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Interesting idea, but here's why it is not possible

By David B (legacy user)13/1/2015 13:05Tue Jan 13 13:05:11 2015In response to Pitch inspections

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Regulations say that, except in very unusual circumstances (such as the flooding at Staines last year - the only time a Hendon match has been called off by the Environment Agency! – or heavy snowfall/severe frost as in 2013) a match can only be postponed by a qualified referee. Also, with the mitigation above, inspections will not be carried out before the day of the game. If the visitors have a very long journey, however, most competitions allow inspections to be held a day before the game (Kingstonian's trip to Lowestoft a couple of years ago being a case in point).

The match referee, if he is local, would normally do the inspection, but if he is unavailable then a referee, who must also officiate at a certain standard, can be called in to make the decision. Whilst the inspecting referee’s decision to postpone is binding, his decision to play is not and the match referee, with the conditions normally having had a good few hours to change (for better or for worse), may decide the pitch isn't playable. His decision is always binding and final.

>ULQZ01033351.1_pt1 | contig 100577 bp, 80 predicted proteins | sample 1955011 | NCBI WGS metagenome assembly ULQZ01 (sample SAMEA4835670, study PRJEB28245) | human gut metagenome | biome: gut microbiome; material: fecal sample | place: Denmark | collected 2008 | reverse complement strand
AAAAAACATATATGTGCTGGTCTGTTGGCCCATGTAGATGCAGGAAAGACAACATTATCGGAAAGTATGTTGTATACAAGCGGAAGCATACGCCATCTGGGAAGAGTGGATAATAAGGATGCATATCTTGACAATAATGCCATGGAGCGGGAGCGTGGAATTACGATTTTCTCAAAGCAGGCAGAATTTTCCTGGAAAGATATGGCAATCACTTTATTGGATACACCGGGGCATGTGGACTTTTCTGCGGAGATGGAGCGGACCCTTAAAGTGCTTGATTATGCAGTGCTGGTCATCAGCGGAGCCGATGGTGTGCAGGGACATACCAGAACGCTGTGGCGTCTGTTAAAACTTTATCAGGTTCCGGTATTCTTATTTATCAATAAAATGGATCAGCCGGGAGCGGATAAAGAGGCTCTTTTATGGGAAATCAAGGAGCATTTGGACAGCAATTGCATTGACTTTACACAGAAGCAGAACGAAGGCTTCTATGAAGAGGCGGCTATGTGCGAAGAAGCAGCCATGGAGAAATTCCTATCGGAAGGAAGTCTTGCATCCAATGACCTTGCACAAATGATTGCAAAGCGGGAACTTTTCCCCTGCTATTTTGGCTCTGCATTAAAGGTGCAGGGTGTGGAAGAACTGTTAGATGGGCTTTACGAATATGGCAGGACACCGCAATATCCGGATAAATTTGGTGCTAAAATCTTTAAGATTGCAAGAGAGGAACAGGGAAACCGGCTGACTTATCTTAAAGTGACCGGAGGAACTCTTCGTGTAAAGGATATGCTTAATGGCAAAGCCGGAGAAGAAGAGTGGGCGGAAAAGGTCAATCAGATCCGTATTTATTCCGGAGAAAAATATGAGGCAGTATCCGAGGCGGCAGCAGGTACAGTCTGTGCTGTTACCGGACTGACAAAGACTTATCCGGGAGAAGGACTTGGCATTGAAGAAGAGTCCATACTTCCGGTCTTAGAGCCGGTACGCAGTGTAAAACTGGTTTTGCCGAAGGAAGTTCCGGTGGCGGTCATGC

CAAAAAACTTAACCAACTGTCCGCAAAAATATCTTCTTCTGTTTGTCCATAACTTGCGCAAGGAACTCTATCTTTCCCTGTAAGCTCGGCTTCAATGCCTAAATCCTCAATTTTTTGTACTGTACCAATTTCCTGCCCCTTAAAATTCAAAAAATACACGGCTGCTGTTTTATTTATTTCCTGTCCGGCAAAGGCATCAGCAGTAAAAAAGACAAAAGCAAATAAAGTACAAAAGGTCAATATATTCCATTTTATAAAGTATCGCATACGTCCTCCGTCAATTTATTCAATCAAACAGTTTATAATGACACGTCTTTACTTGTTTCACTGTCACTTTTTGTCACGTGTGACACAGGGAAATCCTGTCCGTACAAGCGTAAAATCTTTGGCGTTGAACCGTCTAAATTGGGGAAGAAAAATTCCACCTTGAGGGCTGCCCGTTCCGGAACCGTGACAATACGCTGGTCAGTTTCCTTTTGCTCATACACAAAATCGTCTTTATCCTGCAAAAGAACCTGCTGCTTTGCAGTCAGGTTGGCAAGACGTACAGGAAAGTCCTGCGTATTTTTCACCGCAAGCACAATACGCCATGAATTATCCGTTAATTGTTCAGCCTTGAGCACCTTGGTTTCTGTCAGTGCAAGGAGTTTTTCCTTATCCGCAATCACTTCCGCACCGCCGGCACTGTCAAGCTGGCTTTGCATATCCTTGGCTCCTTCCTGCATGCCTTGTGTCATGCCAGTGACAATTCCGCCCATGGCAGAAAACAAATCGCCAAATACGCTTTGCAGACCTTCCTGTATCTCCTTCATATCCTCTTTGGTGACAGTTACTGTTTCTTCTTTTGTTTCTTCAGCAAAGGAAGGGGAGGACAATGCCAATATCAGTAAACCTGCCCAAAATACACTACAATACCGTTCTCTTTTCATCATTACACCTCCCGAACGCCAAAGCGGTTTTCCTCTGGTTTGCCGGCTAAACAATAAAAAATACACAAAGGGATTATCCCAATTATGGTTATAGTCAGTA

Your idea for the groundsman to take a picture is not workable. For a start, the groundsman is not an independent judge – some groundsmen I know resent players taking the pitch in mid-September when it is in perfect condition. Also, he may be put under pressure by his employer (the home team), who may not want to play because of player availability problems.

There are also various logistical issues. First, at 5.00pm, say, it would be dark (certainly it would be from mid-November to mid-February) and the floodlights would not be switched on at that time - local neighbour issues - so a photograph would not show much. Also the referee has to see how the ball travels across the pitch, and a still photo would not help him. The final logistical issue would be the angle of the photograph. Let’s face it, if you were spray whitewash (not the Premier League defensive wall marking) on a patch of ground, would you be able to say, for certain, that it was say Earlsmead and not a back garden on Carlyon Avenue. If you try to get grandstands into the picture, you won’t necessarily get much of the pitch in the photo.